Saturday, September 29, 2012

Aging and Decline

Two problems associated with aging are cognitive decline and chronic disease and illness. Both create a tremendous burden on the aging individual as well as family members. Cognitive decline is not uncommon during the latter part of the lifespan. The aging brain shrinks and slows in its ability to function (Santrock, 2008). Along with the brain shrinkage, most individuals experience a decline in physical coordination as well as in their intellectual capacity. In most forms of dementia, not only do individuals experience a decline in cognitive abilities, they lose a range of functions that include "memory, attention, language, visuospatial skill, perceptual speed and executive functioning" (Prabhavalkar & Chintamaneni, 2010, p. 388).

Strategies for Thriving with Dementia
Robinson, Clarke, and Evans (2005) found early detection helps individuals and their families understand and adjust to a diagnosis of dementia. Furthermore, it gives them more time to find the most appropriate services and treatment options prior to needing them. Prabhavalkar and Chintamaneni (2010) found early diagnosis and aggressive treatment of mild dementia is critical because even mild dementia puts an individual at higher risk of Alzheimer disease. Prabhavalkar and Chintamaneni also believed that the increase in the aging population at risk necessitates the need for "valid diagnostic tools, understanding of causative and conversion factors, early prognostic counseling, pharmacologic intervention, and health care" (p. 391).

Chronic Disease in Aging
The second issue common in ageing adults is an increase in chronic disease and health issues. Not only do older adults experience the ordinarily self-limiting aches and pains of age, they are also more likely to be diagnosed with chronic, even life threatening or terminal illness. Although the complex issues of illness must be left to medical science, research (Guindon & Cappeliez; ) suggests there may be another more arcane aspect to health.

Subjective Health

Guindon and Cappeliez (2010) and Mossey (1995) determined subjective health or having a positive self perception regarding one's health, is an essential component to overall psychological health and well being in older adults and seems to be predictive of a loss of functioning and even mortality. Of particular interest is that research has demonstrated positive emotions changed physical malfunction, specifically, cardiovascular issues precipitated because of stress (Guindon & Cappeliez, 2010; Mossey, 1995).

Don't Worry, Be Happy!

Throughout history, conventional wisdom has advised humankind to seek happiness. According to Guindon and Cappeliez (2010), research has demonstrated when people experience satisfaction in life, happiness, self-esteem, and control over their lives, they perceive themselves as healthy. Although the effects of a strong support system cannot be understated (Zunzunegui, Béland, & Otero, 2001), Guindon and Cappeliez contend an individual's mood directly contributes to illness. In practice, especially with aging adults, it seems prudent to help them gain psychological and subjective health. If subjective health is predictive of physical health and longevity, this practice has tremendous implications for aging adults, and most likely, for the rest of us.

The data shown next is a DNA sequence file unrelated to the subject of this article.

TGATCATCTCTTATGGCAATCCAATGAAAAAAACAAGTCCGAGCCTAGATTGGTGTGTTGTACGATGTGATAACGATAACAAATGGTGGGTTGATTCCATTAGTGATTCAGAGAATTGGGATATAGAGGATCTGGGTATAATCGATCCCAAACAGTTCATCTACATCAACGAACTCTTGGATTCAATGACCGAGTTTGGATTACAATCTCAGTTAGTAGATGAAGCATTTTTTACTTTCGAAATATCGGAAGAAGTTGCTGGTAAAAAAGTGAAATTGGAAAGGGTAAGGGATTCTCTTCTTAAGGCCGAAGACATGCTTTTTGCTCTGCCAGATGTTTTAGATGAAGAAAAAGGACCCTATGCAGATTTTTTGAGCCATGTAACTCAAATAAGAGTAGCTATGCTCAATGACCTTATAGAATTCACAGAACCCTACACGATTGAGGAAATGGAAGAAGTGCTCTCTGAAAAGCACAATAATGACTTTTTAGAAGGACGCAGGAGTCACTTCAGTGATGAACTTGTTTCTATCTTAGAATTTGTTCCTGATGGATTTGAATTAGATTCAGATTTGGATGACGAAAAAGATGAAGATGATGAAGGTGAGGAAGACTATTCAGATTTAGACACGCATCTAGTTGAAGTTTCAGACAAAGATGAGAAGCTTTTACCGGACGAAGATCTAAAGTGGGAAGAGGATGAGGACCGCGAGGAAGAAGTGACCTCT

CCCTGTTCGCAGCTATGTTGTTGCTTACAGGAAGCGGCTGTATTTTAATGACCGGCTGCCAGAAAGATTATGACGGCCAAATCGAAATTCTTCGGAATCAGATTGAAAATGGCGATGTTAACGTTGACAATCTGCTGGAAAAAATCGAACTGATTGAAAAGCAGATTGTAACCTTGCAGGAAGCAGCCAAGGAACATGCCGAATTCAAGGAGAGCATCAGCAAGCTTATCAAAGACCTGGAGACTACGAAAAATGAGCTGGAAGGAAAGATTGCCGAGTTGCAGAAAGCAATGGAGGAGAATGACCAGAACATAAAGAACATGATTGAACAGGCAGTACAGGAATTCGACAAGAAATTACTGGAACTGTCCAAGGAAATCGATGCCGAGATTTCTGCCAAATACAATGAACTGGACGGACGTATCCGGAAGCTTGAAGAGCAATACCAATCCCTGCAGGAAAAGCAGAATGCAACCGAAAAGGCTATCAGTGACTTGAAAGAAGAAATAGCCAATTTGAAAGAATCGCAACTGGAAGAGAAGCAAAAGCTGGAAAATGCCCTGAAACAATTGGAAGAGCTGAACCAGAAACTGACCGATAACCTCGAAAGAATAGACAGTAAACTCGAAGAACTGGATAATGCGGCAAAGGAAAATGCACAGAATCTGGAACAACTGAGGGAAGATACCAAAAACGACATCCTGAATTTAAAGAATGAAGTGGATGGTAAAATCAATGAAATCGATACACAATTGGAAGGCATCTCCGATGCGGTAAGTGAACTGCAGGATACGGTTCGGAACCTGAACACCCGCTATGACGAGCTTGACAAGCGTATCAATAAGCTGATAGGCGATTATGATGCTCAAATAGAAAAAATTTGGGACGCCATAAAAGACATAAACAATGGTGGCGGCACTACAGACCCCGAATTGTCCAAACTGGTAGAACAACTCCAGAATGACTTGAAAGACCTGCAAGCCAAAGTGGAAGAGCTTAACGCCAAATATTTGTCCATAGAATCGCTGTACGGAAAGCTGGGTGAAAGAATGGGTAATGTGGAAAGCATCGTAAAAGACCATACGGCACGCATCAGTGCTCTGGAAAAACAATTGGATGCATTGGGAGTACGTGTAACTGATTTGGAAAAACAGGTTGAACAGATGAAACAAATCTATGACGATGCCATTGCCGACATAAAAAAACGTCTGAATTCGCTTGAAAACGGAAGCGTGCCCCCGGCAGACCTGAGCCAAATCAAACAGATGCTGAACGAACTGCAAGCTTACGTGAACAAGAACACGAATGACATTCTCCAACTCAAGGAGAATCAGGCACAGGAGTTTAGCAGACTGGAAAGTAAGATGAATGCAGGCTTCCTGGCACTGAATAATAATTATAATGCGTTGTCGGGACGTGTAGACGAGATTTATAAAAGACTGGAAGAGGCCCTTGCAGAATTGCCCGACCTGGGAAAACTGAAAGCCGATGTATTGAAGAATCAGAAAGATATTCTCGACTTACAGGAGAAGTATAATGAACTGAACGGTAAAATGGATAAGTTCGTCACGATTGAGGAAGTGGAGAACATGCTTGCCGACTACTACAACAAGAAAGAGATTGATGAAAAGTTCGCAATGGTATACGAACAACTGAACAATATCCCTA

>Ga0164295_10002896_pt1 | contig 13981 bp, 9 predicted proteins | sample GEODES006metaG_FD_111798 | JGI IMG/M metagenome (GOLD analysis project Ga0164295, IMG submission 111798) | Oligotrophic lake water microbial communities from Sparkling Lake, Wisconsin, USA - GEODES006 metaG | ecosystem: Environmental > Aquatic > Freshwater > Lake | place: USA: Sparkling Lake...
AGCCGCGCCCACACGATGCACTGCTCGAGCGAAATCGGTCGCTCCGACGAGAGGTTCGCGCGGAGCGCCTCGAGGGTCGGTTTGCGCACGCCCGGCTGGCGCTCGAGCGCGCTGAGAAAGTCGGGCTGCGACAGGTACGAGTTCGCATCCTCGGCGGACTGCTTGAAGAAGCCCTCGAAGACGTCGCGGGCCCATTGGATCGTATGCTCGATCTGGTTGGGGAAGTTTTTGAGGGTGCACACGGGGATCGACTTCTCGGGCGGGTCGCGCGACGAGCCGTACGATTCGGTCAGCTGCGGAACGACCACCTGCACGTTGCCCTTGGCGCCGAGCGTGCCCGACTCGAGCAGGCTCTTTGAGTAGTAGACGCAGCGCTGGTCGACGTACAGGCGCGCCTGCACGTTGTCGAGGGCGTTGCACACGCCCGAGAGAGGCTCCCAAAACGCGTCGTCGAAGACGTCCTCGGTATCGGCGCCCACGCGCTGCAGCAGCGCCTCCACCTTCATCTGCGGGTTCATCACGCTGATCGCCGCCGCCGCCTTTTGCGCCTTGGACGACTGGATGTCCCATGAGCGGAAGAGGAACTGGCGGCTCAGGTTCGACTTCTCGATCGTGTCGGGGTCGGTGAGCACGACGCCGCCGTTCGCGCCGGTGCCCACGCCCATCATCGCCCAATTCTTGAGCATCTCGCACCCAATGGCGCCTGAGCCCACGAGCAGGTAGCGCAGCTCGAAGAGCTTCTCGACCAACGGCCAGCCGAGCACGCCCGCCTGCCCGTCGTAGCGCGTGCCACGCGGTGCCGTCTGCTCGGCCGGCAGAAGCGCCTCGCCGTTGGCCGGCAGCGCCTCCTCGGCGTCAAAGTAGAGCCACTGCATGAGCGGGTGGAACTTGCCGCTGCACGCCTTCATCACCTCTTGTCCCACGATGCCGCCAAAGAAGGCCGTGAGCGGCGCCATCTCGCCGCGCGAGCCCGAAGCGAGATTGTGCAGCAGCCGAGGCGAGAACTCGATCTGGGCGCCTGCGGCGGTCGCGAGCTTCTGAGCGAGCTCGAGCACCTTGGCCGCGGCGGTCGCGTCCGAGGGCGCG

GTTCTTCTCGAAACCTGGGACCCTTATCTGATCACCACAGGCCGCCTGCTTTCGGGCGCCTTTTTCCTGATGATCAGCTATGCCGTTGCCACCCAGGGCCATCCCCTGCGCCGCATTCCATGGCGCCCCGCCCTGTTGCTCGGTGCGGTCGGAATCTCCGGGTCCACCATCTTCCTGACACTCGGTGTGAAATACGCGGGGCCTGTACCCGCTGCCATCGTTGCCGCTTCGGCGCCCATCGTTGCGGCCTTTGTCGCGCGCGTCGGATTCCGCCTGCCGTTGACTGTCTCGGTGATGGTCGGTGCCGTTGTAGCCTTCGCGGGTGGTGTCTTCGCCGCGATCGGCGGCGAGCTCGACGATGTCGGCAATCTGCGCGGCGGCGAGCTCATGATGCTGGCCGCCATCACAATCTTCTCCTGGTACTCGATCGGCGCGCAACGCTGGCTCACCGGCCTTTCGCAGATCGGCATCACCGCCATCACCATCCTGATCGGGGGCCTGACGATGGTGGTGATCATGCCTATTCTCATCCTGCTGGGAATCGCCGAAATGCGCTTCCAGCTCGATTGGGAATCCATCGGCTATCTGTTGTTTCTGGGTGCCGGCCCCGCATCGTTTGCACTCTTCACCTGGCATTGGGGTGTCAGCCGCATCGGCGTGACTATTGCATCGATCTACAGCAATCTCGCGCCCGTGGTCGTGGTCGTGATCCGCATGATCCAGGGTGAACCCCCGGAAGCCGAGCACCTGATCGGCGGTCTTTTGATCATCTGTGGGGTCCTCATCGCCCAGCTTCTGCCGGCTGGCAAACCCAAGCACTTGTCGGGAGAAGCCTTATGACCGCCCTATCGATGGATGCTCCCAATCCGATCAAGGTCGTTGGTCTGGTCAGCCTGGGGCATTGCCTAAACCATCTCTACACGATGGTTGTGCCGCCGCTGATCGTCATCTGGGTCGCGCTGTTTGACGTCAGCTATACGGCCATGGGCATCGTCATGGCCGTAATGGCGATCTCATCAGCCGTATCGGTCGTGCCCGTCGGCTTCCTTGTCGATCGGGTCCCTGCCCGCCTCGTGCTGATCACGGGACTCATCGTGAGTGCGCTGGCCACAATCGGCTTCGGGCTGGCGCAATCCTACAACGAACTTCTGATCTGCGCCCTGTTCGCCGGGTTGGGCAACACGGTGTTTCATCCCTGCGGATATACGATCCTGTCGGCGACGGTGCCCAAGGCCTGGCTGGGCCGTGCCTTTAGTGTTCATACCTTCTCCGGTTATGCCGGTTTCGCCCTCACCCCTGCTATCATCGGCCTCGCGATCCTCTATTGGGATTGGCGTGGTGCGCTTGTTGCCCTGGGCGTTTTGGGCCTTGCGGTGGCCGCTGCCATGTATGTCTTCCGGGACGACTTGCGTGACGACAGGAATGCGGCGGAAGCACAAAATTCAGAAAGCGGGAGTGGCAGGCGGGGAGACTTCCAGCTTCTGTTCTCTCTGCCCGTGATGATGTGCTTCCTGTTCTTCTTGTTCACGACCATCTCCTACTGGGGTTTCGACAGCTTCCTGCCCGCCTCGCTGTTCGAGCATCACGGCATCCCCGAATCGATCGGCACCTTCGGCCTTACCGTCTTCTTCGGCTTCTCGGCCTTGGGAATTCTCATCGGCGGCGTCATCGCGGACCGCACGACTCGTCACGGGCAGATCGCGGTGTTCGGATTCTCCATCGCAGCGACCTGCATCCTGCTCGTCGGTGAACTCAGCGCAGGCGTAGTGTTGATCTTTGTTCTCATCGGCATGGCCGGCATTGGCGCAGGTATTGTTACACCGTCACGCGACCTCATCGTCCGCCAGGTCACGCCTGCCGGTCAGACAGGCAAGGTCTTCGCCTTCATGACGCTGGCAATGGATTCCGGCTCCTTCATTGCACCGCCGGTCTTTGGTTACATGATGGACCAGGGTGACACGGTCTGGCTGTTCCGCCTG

Guindon, S., & Cappeliez, P. (2010). Contributions of psychological well-being and social support to an integrative model of subjective health in later adulthood. Ageing International, 35, 38–60. doi: 10.1007/s12126-009-9050-7

Mossey, J. M. (1995). Importance of self-perceptions for health status among older persons. In M. Gatz (Ed.), Emerging issues in mental health and aging (pp. 124–162). Washington: American Psychological Association.

Prabhavalkar, K. S., & Chintamaneni, M. (2010). Diagnosis and treatment of mild cognitive impairment: A review. Journal of Pharmacy Research, 3(2), 388–392.

Robinson, L., Clarke, L., & Evans, K. (2005). Making sense of dementia and adjusting to loss: Psychological reactions to a diagnosis of dementia in couples. Aging & Mental Health, 9(4), 337–347. doi: 10.1080/13607860500114555

Santrock, J. W. (2011). A topical approach to life-span development (3rd ed.). New York, NY: McGraw-Hill.

Zunzunegui, M. V., Béland, F., & Otero, A. (2001). Support from children, living arrangements, self-rated health and depressive symptoms of older people in Spain. International Journal of Epidemiology, 30, 1090–1099. doi:10.1093/ije/30.5.1090

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